Originally assessed as C2(a)(i) D1, but C2ai with < 1000 individuals would mean EN.
I suggest that we assess it on D only. Else, are you confident with < 1000 mature individuals? I and Greg use as a common proxy to state that 1 genotype/mycelium would correspond to 10 ramets (mature individuals) if not known better. It may be appropriate to use another conversion to mature individuals here (?)
Leucoagaricus hesperius is a robust, medium-sized saprotropic fungus restricted to Monterey cypress (Cupressus macrocarpa) groves in coastal central California, U.S.A., which are characterized by a thick undisturbed litter layer, an open character and the absence of a herbaceous understory. This habitat this species is known from is becoming increasingly rare. It is known from only two such sites. The number of suitable sites is very small, as disturbance of the litter layer, the dying of the overstory trees, and the presence of invasive grasses and herbs have made other locations unsuitable. Though the species is known only from two subpopulations, and has been much looked after, it might be more widespread; it is not easy to identify in the field. The species is estimated to be presented by fewer than 1000 mature individuals in total and in each subpopulation. It is assessed as Vulnerable based on very small population.
Endemic to California, USA. Known from two localities in coastal central California, one in San Mateo County, and one in San Francisco County.
There are only two subpopulations known for the species, one where the species was only found in 1990; in the other locality it has been found several times. It is not known from other locations. Though the species is known only from these subpopulations and has been much looked after, it might be more widespread as it is not easy to identify in the field. The species is estimated to be presented by fewer than 1000 mature individuals in total and in each subpopulation.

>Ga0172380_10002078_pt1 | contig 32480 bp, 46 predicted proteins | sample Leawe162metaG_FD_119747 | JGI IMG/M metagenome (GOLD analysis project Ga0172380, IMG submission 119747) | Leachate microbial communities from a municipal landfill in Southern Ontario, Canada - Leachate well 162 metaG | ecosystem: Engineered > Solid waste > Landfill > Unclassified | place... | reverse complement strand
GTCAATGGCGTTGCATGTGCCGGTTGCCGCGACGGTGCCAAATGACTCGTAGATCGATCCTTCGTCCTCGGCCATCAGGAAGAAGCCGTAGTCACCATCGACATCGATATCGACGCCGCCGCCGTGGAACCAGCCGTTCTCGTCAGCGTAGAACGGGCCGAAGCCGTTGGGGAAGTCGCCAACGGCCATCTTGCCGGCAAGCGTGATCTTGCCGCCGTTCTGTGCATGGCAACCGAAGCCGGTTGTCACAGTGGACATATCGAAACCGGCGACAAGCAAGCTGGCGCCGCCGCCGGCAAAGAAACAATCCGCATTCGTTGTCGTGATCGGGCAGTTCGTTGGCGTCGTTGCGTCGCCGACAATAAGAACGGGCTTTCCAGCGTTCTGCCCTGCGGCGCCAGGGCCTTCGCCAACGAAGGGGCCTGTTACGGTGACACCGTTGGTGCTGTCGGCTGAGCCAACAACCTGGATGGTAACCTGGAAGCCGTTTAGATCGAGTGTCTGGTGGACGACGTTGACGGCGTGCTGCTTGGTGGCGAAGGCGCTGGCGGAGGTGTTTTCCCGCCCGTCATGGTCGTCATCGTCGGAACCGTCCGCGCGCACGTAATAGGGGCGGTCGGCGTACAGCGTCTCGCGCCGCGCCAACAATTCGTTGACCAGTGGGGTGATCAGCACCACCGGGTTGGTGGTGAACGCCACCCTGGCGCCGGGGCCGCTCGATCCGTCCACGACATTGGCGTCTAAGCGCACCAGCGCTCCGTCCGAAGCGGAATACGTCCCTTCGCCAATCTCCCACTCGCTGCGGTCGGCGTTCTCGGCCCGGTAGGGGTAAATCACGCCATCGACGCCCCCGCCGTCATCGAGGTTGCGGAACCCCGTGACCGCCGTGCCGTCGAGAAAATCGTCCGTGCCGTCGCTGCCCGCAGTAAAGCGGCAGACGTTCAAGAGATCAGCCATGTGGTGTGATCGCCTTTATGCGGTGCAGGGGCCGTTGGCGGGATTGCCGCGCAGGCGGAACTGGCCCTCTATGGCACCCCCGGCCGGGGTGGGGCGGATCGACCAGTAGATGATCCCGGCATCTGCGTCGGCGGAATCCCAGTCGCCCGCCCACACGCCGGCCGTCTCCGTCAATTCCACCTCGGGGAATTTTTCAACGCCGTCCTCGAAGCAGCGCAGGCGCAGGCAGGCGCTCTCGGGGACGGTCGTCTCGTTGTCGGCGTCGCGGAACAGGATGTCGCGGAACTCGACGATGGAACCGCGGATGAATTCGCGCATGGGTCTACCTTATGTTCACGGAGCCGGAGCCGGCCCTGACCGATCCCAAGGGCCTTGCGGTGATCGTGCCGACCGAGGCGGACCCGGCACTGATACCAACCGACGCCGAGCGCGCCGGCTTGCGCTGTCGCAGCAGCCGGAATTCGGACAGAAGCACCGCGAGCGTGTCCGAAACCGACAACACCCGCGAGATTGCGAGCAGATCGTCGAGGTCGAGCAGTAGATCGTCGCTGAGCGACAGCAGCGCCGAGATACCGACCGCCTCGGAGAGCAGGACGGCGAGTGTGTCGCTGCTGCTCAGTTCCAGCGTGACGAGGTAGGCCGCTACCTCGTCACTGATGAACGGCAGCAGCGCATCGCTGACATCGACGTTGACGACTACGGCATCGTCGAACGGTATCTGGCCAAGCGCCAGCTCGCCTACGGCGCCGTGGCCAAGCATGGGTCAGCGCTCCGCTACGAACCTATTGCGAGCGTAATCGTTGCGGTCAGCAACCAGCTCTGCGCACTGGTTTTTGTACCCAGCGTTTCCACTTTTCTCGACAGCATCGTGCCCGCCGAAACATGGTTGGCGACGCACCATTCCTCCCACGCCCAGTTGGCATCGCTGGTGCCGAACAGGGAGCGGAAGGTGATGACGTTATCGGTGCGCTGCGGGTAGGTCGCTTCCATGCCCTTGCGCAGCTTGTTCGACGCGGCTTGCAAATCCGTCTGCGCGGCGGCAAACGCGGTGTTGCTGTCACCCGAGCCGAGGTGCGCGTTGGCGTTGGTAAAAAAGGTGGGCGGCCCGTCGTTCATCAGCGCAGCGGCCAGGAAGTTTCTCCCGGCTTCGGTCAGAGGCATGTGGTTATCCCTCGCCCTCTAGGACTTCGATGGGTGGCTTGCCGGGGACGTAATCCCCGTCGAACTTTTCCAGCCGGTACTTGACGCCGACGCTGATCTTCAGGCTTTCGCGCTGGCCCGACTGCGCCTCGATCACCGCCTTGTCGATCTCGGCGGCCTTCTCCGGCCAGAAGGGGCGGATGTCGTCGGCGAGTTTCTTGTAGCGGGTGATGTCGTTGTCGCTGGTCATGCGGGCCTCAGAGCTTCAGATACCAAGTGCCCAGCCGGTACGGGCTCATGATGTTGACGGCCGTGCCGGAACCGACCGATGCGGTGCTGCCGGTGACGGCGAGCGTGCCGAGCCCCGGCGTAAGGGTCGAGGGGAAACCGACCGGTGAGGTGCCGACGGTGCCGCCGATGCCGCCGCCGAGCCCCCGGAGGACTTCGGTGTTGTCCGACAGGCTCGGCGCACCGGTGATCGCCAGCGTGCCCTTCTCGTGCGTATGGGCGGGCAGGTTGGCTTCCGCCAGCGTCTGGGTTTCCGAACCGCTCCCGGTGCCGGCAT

Population Trend: Deteriorating
Leucoagaricus hesperius is a rather robust, medium-sized species with a pinkish-reddish brown velvety cap and gills that turn red with age. The fruitbodies become green with ammonia. It is saprotrophic in Monterey cypress (Cupressus macrocarpa) groves, that are open, without a herbaceous understory and with an undisturbed thick litter layer. The spores are wind-dispersed.
In general, the major threats to this habitat are: disturbance of the litter layer, invasion of non-native weeds and grasses such as Vinca major, Ehrharta erecta and Hedera helix, and conversion to oak woodland. Monterey cypress is an endangered species native to California, which has been planted widely as windbreak in coastal areas. The grove in San Mateo County is over 100 years old, and exceptional because of its east-facing slope. It is not open to the public, but disturbance is an issue. The plantation in San Francisco County is very disturbed, and the species has only been collected there once. Disturbance and weed invasions are the main threats.
Raising awareness about the mycological value of Monterey cypress groves with an undisturbed well-developed litter layer. Removal of invasive weeds in suitable habitats, and monitoring of existing sites.
More surveys targeting Monterey cypress groves is needed to fully understand this habitat and its fungal inhabitants.
Vellinga, E.C., 2010. Lepiotaceous fungi in California, U.S.A. Leucoagaricus sect. Piloselli. Mycotaxon 112: 393–444.
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